VAISHNAVI TO IIM-B UNDER THE RTI ACT
Provide me with the following information:
The cut-off percentile as mentioned in website for People With Disability (PWD) is 86.42. Please let me know why I have not been selected for the group discussion and personal interview even though my percentile is higher in this category ?
What other evaluation criteria have been applied for short-listing in PWD category?
If there is any other evaluation criteria, in addition to CAT scores, that has been applied please provide details of comparative evaluation with reference to my case and candidates who have been short-listed.
Please provide names and percentile marks obtained by candidates who have been shortlisted in PWD category?
In the CAT bulletin, it is stated that one percent of the seats is separately reserved for blind, out of 3 per cent of total reservation for PWD. Please provide names and percentile marks obtained by selected blind candidates for GD and PI and point out where I stand in this relative ranking.
In last 10 years from IIM-Bangalore how many blind students have graduated?
What are the appeal procedures in such cases and who is the person responsible to receive applications for reconsideration?
The decision of the CIC has come at last. On going through the original RTI application, the Commission found that several of the issues on which the information had been asked for had not been disclosed by the Respondents(IIM-B). The IC Shri Kejariwal has directed the IIM-B to provide Vaishnavi, all the information by July30,2007. The decison is available in the following link:
The above decision also contains an interesting observation of the Commission, which may be useful to some of our readers. the marksheet – after the examinations was over – are in the public domain and there is no reason why this should not be disclosed or even liberally displayed.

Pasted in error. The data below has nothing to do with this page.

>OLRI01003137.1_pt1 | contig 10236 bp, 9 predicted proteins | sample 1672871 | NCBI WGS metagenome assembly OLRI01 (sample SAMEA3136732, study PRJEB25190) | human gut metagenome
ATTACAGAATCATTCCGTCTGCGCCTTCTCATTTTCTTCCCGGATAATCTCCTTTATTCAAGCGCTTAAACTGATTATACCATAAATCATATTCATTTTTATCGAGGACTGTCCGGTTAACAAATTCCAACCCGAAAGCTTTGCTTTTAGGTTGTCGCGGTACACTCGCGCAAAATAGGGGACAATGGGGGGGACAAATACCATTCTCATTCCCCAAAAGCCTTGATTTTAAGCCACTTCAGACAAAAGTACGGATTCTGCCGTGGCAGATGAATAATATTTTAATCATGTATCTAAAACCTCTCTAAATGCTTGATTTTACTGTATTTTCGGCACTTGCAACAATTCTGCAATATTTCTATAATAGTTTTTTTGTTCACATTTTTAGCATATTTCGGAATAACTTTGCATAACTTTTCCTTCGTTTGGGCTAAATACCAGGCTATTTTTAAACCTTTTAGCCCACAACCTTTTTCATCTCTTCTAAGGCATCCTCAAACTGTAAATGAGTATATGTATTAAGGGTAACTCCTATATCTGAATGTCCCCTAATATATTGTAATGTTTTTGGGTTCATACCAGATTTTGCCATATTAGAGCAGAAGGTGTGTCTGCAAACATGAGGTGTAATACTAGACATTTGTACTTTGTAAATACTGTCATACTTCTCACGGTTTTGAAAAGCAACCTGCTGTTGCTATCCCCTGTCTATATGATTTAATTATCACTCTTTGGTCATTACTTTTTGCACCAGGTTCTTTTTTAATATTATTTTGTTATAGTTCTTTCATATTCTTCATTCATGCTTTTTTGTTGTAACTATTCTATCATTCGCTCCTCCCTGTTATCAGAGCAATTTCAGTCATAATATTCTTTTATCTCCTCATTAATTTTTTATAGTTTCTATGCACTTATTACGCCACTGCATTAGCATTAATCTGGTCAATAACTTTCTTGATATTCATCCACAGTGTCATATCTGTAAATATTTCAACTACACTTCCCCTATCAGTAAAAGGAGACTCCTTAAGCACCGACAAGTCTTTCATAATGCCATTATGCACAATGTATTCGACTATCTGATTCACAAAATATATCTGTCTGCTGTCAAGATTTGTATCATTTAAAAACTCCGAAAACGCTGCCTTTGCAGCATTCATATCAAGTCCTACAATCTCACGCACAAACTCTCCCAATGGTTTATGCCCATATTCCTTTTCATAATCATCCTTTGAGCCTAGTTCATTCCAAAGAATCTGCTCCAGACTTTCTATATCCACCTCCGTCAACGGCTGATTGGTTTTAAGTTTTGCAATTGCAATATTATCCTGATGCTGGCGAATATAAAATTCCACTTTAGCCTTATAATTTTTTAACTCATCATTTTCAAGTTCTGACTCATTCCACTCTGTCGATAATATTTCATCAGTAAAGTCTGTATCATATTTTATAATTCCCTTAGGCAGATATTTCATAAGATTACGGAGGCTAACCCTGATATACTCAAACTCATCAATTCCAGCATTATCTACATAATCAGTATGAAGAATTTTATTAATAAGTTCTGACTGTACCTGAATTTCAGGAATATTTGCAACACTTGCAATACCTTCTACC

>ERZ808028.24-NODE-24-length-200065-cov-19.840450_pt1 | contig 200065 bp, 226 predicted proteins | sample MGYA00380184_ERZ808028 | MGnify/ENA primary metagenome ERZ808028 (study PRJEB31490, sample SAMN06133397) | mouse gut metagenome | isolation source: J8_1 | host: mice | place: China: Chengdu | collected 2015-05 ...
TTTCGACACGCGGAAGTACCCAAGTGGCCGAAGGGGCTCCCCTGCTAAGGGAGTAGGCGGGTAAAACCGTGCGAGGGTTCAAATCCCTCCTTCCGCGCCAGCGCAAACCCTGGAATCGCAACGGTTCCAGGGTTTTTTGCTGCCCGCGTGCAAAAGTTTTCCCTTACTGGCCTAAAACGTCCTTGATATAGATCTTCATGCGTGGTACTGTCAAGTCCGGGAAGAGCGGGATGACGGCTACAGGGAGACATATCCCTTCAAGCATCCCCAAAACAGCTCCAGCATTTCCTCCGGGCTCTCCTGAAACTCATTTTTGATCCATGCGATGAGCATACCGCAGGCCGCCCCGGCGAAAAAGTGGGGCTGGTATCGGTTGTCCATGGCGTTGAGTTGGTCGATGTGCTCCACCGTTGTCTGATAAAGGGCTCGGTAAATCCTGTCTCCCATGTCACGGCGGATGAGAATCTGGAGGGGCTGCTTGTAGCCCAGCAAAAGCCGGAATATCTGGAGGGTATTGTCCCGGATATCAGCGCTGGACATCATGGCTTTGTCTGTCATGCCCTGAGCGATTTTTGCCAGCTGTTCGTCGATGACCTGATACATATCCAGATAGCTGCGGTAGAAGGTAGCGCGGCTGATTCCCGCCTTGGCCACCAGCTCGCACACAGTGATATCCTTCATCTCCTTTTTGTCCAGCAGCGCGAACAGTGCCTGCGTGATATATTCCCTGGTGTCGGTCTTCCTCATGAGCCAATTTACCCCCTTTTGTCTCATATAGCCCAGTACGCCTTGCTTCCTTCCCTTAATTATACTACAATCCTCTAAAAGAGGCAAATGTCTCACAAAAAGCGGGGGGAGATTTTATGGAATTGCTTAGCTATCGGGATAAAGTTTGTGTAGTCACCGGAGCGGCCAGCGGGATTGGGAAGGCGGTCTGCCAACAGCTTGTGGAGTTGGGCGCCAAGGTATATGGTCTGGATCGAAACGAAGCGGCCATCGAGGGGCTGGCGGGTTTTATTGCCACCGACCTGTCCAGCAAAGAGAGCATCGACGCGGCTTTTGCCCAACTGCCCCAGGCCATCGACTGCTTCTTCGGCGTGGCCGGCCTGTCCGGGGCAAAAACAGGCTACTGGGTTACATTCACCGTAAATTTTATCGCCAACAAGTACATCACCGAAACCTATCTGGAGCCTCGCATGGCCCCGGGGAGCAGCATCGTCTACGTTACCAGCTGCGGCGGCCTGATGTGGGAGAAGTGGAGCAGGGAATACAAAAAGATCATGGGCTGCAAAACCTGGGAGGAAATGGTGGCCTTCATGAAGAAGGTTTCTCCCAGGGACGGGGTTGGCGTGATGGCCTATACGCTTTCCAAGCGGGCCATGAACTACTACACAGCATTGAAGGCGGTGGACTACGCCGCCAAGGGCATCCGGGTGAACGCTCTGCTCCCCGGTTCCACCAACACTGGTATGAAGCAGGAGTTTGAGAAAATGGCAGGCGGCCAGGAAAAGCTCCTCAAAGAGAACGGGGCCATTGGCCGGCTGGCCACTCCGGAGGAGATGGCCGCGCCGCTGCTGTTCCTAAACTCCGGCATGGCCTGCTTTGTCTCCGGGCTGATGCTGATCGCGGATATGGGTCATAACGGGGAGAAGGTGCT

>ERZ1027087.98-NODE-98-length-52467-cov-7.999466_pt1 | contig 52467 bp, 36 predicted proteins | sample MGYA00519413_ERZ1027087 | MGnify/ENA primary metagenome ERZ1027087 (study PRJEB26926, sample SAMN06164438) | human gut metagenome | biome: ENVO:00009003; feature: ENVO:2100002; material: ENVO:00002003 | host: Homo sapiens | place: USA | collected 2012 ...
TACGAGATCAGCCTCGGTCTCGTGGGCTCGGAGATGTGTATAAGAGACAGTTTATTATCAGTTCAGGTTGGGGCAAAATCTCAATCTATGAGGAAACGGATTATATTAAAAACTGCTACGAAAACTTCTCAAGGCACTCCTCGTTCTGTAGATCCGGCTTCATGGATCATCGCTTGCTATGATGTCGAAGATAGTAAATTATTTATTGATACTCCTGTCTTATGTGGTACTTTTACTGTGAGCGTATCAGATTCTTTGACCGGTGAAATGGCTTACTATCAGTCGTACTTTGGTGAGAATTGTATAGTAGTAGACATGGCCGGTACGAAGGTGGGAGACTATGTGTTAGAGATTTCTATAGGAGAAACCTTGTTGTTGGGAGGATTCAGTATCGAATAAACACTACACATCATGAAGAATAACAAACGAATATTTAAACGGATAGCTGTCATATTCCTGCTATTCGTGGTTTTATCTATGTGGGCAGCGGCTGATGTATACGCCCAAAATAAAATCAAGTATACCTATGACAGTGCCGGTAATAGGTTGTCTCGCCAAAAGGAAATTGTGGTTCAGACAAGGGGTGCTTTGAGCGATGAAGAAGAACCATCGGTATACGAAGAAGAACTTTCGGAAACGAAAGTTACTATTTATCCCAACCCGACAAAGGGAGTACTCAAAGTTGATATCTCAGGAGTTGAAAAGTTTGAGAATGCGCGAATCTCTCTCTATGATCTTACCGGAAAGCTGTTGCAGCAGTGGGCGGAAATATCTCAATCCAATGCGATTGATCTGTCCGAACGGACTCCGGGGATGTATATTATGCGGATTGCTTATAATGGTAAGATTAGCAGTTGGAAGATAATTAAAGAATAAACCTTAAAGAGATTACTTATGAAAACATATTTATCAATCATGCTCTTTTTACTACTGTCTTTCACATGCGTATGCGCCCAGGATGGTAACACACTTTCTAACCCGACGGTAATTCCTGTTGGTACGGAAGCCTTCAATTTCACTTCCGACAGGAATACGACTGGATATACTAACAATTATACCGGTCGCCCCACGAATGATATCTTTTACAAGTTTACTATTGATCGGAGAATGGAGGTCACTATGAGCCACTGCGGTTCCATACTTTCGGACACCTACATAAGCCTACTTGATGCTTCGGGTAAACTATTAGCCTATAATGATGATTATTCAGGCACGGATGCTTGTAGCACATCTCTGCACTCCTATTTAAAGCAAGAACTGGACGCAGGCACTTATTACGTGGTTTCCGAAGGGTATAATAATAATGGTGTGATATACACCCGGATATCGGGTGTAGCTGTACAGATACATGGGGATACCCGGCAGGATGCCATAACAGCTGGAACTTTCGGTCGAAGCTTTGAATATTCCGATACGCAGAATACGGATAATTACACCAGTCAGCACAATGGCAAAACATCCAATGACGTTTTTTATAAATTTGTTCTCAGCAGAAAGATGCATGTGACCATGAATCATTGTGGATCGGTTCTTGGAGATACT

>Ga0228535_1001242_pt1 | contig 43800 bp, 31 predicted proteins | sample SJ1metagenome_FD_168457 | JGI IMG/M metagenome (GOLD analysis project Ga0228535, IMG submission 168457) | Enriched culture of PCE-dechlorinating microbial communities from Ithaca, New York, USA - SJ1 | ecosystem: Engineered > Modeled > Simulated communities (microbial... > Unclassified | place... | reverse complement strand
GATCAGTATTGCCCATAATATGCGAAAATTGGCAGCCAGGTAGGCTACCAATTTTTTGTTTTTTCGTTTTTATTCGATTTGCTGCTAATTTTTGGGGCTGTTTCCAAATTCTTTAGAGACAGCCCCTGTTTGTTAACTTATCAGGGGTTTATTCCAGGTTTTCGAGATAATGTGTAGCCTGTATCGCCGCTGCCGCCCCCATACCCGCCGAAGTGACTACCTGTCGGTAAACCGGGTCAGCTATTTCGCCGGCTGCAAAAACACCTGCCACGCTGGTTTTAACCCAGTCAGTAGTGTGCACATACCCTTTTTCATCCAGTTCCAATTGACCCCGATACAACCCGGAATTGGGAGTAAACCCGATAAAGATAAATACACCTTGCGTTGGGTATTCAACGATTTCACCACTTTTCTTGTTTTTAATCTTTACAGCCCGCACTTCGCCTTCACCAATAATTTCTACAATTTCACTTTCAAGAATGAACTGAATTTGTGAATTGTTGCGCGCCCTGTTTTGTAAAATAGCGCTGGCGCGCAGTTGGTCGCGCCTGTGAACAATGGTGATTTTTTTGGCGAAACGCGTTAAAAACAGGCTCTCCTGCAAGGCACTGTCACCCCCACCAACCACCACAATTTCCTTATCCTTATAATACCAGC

BANGALORE: After stating that its admission process was a 'trade secret', IIM-B made public its criteria for selecting students for its 2007 batch. It's the first time any IIM has revealed the selection process for admission to the post-graduate programme in management (PGP).
This is a fallout of the case involving IIM-B and Vaishanavi Kasturi, a visually challenged girl who filed an application under Right to Information (RTI) Act.
After being denied a seat in IIM-B, Vaishanavi sought to know the selection process. Central Information Commission (CIC), hearing the case, had set July 30 as the deadline for IIM-B to make its admission criteria public. IIM-B internally developed a process that seeks to identify the most promising candidates.
This has been progressively refined over the years based on data on CAT applicants and academic performance of candidates.
IIMB discloses admission criteria - the 'trade secret'
Bangalore: The Indian Institute of Management Bangalore (IIMB) has finally disclosed the criteria for selecting candidates to the post-graduate program in management (PGP) under the provision of Right to Information (RTI) Act. The admission process which was a 'trade secret' earlier now has been put on the institute's website for information.
This direction came after 22-year-old visually challenged woman Vaishnavi Kasturi, was first refused information by IIMB. The institute declined to give details until the Central Information Commission (CIC) took the matter into consideration. The CIC had directed IIMB to make its admission criteria public on or before July 30.
As per the detailed methodology published by IIMB, it has been revealed that a mere CAT score is not sufficient to get into an Indian Institute of Management (IIM). Having a CAT a good score means, the candidate is in the list of top 10% of CAT applicants.
In fact, when it comes to admission in IIMs, it's Class X and Class XII results which account more - 25% of the final score; a candidate's Bachelor's degree 15%. The factor with the maximum weightage is his/her performance in group discussion (GD), GD summary and personal interview - 35%. The rest 5% depends on work experience and whether a candidate has taken a "professional course". However, professional course does not imply a B.Tech degree from Indian Institute of Technology (IIT) or any other prestigious college; only Chartered Accountancy course qualifies as a "professional course" for admission to PGP.
IIM applicants in the general category need to be in the top ten percent in CAT scores. But it is again important for them to be considered for the interview call, if they secure in the top 15% in each section of the test verbal, logic and data, quantitative. SC/ST and disabled applicants need to be in the top 50% in logic and quantitative and top 45% in verbal. In overall score, however, SC applicants need to be in the top 25% while STs in the top 35%.